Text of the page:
On a much, much calmer note, taking an evening stroll in my backyard (where bears and moose roam alike) and taking a nibble at the abundant wild raspberries or watching the everlasting sun finally setting down into the horizon really stand as memories to last a lifetime.

As mentioned, during the summer the sun is almost really endless. During the summer solstice (around June), daylight lasts for almost 24 hours up in the north and around 20 hours down here in Anchorage. With plenty of daylight to burn, Alaska has a myriad of activities to pass the time.

I’m able to catch fish from the Copper River that the president eats and ride four-wheelers as an easy-to-do pastime. People like me up here party until the sun goes down and save the sleeping for the winter. And before I know it, summer is already over.

But like the calm before a storm, winter here is the inevitable opposite of summer. During the winter solstice, the sun only rises for about 4 hours during the whole day and I feel trapped inside my house due to the below 0° temperatures like my friends, the bears. Normally there are short reliefs during the winter like hanging out with my friends or skiing but these were obviously closed last winter. So, I was stuck at home with my incredibly annoying little brother.

The lack of sun exposure due to the prolonged isolation during the winter contributes to the lack of vitamin D and consequently is the main reason for widespread SAD (Seasonal Affective Disorder) in Alaska. If it wasn’t for the Vitamin D supplements my mom earnestly nagged me to eat daily, I fear I may have gotten it too.

But after the very long, isolated winter, our school board decided to open the last quarter of school for in-person learning. Everyone was anxious and ecstatic about going back and I could feel the change of tone of the students and teachers in our online class.

There was a happy buzz through the electronic air. And then there was me, the new kid at a school who is only known by the upper half of my body through zoom. I mean 8th grade is hard enough being new, but in a school where basically everyone knows each other since kindergarten (it’s a K-12), it seemed pretty hard to make friends.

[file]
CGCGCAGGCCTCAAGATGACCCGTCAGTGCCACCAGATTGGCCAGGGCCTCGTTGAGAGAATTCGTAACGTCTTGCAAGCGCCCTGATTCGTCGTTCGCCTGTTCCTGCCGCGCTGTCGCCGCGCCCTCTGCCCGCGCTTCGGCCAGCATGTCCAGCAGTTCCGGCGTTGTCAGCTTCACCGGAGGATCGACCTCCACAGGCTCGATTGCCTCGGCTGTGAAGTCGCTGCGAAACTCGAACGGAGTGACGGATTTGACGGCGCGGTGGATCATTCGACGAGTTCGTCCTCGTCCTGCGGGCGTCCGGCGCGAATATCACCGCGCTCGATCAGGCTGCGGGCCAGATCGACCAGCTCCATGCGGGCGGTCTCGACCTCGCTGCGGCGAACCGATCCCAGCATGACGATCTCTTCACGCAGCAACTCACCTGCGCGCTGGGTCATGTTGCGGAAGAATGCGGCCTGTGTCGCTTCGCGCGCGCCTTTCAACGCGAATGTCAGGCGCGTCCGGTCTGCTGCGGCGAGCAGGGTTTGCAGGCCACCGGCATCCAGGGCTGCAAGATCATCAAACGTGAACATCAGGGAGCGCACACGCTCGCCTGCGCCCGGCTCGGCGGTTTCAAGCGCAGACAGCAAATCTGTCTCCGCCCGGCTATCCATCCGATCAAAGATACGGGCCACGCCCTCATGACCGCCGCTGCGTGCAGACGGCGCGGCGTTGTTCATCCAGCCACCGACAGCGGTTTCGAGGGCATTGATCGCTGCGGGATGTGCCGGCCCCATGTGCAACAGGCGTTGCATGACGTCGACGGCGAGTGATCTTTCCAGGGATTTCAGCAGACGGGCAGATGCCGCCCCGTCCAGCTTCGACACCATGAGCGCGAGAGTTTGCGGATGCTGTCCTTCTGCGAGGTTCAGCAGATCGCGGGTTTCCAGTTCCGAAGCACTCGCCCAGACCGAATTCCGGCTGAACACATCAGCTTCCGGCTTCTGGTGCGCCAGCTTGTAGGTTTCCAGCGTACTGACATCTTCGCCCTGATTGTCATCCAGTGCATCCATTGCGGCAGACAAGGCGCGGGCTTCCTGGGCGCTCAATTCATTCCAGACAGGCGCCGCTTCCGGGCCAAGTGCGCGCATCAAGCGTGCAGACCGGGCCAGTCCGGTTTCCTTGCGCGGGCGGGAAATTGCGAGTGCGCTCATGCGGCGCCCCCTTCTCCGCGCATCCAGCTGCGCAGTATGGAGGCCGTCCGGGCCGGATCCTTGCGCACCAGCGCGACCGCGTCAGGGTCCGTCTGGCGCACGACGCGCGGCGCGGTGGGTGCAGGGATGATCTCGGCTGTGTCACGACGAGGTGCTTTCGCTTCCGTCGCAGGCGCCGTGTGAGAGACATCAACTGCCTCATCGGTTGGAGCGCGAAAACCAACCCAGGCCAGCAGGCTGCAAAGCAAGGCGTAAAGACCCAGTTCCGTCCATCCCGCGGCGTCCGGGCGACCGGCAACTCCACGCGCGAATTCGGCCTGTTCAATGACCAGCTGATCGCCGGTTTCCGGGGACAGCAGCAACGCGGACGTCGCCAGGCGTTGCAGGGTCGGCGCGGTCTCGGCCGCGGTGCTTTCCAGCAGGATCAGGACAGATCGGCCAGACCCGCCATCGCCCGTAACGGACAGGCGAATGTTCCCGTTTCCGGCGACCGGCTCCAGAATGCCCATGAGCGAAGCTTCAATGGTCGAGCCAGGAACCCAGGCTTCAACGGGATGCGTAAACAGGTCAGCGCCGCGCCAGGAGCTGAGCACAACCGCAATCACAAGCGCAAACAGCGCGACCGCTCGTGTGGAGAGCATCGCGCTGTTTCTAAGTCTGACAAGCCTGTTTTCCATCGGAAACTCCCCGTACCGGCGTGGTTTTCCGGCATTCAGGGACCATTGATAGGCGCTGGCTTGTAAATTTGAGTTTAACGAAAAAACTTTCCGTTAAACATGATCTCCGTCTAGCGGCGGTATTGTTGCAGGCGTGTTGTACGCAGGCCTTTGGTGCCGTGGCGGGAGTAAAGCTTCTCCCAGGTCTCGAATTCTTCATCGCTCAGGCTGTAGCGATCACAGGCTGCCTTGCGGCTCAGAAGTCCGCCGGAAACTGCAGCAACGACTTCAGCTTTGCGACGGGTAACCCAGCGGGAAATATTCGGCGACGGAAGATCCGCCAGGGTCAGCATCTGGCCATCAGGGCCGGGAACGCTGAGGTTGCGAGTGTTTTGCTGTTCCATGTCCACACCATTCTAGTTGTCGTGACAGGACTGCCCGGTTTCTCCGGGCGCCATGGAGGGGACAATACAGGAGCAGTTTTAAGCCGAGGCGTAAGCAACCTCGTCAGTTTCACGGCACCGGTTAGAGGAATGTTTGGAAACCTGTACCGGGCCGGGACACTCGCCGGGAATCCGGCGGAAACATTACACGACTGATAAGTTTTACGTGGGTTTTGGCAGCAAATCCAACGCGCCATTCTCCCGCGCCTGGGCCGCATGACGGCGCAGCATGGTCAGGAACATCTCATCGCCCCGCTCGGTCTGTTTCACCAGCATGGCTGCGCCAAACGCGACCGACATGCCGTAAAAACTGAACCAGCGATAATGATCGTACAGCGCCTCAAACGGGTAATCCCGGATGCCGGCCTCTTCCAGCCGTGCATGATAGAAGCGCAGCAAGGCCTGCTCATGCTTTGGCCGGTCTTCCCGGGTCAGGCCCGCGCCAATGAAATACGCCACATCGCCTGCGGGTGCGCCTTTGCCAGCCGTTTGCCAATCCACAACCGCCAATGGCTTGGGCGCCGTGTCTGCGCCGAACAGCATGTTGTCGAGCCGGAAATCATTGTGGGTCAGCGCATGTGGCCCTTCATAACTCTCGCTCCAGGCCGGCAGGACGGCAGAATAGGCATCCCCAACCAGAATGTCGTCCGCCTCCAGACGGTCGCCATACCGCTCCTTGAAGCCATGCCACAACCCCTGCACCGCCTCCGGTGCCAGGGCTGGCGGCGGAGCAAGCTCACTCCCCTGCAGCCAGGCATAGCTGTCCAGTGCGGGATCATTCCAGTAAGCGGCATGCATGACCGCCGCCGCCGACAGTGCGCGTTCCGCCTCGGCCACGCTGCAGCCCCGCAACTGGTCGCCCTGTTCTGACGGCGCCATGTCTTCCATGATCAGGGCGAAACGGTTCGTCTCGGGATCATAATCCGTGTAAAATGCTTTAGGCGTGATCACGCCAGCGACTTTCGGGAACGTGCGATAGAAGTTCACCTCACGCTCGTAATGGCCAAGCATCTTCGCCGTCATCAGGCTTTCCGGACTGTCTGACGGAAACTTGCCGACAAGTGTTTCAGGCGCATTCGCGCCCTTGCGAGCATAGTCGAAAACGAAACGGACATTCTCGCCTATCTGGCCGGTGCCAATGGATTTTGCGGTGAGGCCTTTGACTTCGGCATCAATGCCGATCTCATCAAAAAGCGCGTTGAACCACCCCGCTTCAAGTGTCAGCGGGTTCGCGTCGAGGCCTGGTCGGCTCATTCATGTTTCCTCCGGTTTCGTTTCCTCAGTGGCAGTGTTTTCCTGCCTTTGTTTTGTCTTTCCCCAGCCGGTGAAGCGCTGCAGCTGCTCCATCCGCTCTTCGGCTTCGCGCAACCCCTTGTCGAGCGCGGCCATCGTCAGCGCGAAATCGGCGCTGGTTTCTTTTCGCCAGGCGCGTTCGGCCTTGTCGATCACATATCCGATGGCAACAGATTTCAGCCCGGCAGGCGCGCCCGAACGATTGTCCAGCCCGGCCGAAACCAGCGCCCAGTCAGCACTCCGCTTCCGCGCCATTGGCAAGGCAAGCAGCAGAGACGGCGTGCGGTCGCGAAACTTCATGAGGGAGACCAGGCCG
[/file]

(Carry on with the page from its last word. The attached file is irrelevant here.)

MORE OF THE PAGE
Many kids barely turned their camera’s on and so during the first week of school, I was busy matching people to their zoom names like a puzzle and would feel a little bit of self-satisfaction each time I figured one out.

Thankfully, later throughout the quarter, I made some really good friends and soon got invited to a friend’s birthday party, a slumber party at a hotel. I was in dread because I was in a state where I would hesitate requests to hang out even with my old friends because of all the months of piled-up social anxiety and fear of COVID.

So imagine my response when my friend asked if I could come. “Mmmm, I don’t know” followed by a shrug was my usual response and I tried quickly to change the subject. So all I could do was wish him a happy birthday and a little gift. 

Before I knew it, the school was already over again and I was in for a summer that feels like the total opposite of the year before, so I felt like a frog. In life, there are certain stages with abrupt, unexpected changes like COVID-19 that jump out of nowhere and resemble the conspicuous transformations of a frog, like an egg to a tadpole, whereas certain stages smoothly transition through like the numerous phases of a tadpole. And with each change would come different experiences and perspectives on life.

With easing restrictions, I’m excited to hang out with friends though admittedly, there’s a sense of wistfulness to it all.

I would think back to the year 2020 knowing that though COVID-19 put the world on hold, I was able to find respite in the hectic current of life. Knowing that the time I was able to find a special connection with Alaska’s nature will never come back is a feeling of gratitude towards the time the virus tried to steal from me.